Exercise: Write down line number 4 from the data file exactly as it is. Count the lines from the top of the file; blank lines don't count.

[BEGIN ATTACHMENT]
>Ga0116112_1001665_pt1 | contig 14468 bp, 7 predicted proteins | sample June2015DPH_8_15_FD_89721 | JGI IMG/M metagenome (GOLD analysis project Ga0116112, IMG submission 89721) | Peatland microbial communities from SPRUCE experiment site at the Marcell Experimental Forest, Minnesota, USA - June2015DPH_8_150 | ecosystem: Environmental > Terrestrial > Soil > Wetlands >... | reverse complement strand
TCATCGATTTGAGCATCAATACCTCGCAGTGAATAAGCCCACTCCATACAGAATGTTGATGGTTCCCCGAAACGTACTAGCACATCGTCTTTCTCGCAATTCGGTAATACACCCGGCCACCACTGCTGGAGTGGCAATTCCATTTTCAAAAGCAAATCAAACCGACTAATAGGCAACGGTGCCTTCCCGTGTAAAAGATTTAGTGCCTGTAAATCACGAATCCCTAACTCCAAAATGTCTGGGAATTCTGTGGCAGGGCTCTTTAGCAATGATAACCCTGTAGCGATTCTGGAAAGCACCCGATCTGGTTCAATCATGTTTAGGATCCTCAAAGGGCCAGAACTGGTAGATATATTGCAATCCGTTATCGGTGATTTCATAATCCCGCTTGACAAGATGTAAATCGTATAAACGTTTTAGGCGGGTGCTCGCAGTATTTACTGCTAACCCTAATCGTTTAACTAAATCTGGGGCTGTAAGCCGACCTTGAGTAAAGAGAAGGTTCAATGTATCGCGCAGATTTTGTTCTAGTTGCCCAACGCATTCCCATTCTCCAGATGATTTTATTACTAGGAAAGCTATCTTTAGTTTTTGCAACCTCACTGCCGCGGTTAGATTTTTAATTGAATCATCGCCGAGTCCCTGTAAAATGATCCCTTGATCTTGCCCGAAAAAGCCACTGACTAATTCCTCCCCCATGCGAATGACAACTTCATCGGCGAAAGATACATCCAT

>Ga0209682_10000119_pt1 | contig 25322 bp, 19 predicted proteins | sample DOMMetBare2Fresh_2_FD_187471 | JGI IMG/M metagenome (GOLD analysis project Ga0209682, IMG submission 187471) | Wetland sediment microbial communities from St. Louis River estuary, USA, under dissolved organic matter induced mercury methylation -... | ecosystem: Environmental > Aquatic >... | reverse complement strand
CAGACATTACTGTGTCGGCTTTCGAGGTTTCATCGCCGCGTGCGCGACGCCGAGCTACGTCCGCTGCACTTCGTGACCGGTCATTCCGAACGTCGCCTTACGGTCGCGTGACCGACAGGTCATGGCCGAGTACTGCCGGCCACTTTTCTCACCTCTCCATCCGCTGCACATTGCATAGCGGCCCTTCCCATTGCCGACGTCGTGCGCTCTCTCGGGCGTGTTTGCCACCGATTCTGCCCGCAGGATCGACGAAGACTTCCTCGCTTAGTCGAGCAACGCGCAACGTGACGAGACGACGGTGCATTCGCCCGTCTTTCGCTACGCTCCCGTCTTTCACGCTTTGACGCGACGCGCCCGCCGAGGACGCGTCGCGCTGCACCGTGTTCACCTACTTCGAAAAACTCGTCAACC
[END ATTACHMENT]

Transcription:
CAGACATTACTGTGTCGGCTTTCGAGGTTTCATCGCCGCGTGCGCGACGCCGAGCTACGTCCGCTGCACTTCGTGACCGGTCATTCCGAACGTCGCCTTACGGTCGCGTGACCGACAGGTCATGGCCGAGTACTGCCGGCCACTTTTCTCACCTCTCCATCCGCTGCACATTGCATAGCGGCCCTTCCCATTGCCGACGTCGTGCGCTCTCTCGGGCGTGTTTGCCACCGATTCTGCCCGCAGGATCGACGAAGACTTCCTCGCTTAGTCGAGCAACGCGCAACGTGACGAGACGACGGTGCATTCGCCCGTCTTTCGCTACGCTCCCGTCTTTCACGCTTTGACGCGACGCGCCCGCCGAGGACGCGTCGCGCTGCACCGTGTTCACCTACTTCGAAAAACTCGTCAACC